Pakistan’s resources are shrinking fast and it is struggling to provide basic facilities to its people. Besides poor planning, corruption, a lack of a political will to address public issues, a rapidly growing population is a big problem hindering national development. Pakistan is facing shortages of food, electricity, gas, job opportunities and they will continue to worsen with the passage of time if an out-of-the-box solution is not found in the near future.
It is a fact that sustainable growth and inclusive socio-economic development are not possible without addressing the population issue. A recent report by the United Nations on Pakistan’s population should wake up all stakeholders and it must be realised that the issue can no longer be left unaddressed. Pakistan’s population is expected to increase by 56pc to 366 million by the year 2050. The UN report: “World Population Prospects 2022,” also projected that the global population, which currently stands at 7.7 billion, will reach 8 billion by the end of 2022.
The report also attributes Pakistan as one of the leading contributors to population growth. In 1990, the country, with 114 million people, stood at eighth position in the list of the world’s most populous countries. It has climbed up three spots to reach fifth place. A 56pc increase in the population means that Pakistan will need to generate more revenue for its healthcare and education budget and other public services. It is also one of the 10 destination countries for refugees and asylum seekers. The country has reported a net outflow of 16.5 million migrant labour between 2010 and 2021.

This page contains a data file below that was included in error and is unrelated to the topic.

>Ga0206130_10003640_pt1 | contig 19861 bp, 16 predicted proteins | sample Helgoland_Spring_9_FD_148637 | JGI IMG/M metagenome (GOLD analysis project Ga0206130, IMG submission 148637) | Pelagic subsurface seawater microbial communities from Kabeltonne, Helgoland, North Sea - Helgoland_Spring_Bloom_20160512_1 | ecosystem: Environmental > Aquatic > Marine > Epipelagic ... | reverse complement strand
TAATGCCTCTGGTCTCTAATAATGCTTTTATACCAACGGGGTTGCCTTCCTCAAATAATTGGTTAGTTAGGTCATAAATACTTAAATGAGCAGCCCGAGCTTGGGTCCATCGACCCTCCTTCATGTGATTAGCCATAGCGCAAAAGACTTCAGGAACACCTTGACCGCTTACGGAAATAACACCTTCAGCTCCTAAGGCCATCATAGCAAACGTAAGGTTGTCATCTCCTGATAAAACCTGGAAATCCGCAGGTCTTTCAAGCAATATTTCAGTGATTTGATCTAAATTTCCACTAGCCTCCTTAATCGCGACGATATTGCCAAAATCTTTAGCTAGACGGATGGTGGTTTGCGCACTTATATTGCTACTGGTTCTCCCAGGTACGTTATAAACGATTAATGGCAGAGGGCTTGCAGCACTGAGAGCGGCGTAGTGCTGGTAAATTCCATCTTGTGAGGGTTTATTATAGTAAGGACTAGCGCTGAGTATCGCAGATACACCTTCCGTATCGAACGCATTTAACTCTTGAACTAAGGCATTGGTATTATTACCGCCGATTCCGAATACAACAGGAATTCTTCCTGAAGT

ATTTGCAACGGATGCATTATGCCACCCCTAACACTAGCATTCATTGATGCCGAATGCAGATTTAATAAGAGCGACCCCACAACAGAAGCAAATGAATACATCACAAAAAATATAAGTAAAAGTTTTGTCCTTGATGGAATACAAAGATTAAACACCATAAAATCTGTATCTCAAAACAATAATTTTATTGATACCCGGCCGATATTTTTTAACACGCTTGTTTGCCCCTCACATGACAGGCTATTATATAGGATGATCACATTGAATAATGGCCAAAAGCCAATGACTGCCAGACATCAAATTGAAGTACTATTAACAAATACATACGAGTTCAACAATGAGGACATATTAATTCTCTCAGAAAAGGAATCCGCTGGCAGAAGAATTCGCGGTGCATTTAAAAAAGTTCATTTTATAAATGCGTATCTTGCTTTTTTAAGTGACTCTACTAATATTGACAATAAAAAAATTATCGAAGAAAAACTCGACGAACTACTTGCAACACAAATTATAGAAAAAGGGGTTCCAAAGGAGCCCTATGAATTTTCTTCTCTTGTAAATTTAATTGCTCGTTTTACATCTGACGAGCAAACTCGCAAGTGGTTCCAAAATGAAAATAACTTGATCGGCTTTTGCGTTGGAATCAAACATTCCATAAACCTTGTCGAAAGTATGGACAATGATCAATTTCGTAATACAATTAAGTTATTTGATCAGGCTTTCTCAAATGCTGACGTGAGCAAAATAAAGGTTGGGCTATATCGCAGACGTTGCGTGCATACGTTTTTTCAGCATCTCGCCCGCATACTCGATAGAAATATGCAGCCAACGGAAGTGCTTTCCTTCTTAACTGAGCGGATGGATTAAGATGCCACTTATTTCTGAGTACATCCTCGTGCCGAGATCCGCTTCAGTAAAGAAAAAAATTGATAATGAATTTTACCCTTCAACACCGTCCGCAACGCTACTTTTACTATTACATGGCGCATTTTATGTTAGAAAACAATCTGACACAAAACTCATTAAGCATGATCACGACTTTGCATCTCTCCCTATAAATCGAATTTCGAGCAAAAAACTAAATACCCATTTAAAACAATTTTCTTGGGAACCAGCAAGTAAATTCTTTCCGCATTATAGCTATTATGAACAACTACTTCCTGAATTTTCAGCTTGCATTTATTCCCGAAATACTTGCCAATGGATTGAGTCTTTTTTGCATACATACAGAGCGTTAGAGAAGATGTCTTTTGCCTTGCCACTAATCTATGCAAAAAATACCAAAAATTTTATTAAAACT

However, despite the declining trend in the overall population growth by one percent, the population peak will hit in 2080, with the world population growing to 10.4 billion. Earlier, the peak was estimated to be hit after the year 2100. India is projected to surpass China as the world’s most populous country next year, according to the report. The world’s two most populous regions in 2022 were Eastern and South-Eastern Asia, with 2.3 billion people, representing 29pc of the global population, and Central and Southern Asia, with 2.1 billion, representing 26pc of the total world population. China and India accounted for the largest populations in these regions, with more than 1.4 billion each in 2022.
More than half of the projected increase in global population up to 2050 will be concentrated in just eight countries of the Democratic Republic of the Congo, Egypt, Ethiopia, India, Nigeria, Pakistan, the Philippines and Tanzania. “Disparate population growth rates among the world’s largest countries will change their ranking by size: for example, India is projected to surpass China as the world’s most populous country in 2023,” the report said. “This year’s World Population Day falls during a milestone year, when we anticipate the birth of the Earth’s eight billionth inhabitant. This is an occasion to celebrate our diversity, recognise our common humanity, and marvel at advancements in health that have extended lifespans and dramatically reduced maternal and child mortality rates,” UN Secretary-General António Guterres said. “At the same time, it is a reminder of our shared responsibility to care for our planet and a moment to reflect on where we still fall short of our commitments to one another,” he added.
The report added that ten countries experienced a net outflow of more than 1 million migrants between 2010 and 2021. In many of these countries, these outflows were due to temporary labour movements, such as for Pakistan (net outflow of -16.5 million during 2010-2021), India (-3.5 million), Bangladesh (-2.9 million), Nepal (-1.6 million) and Sri Lanka (-1 million).
Global life expectancy at birth reached 72.8 years in 2019, an improvement of almost 9 years since 1990. Further reductions in mortality are projected to result in an average global longevity of around 77.2 years in 2050. Yet in 2021, life expectancy for the least developed countries lagged 7 years behind the global average.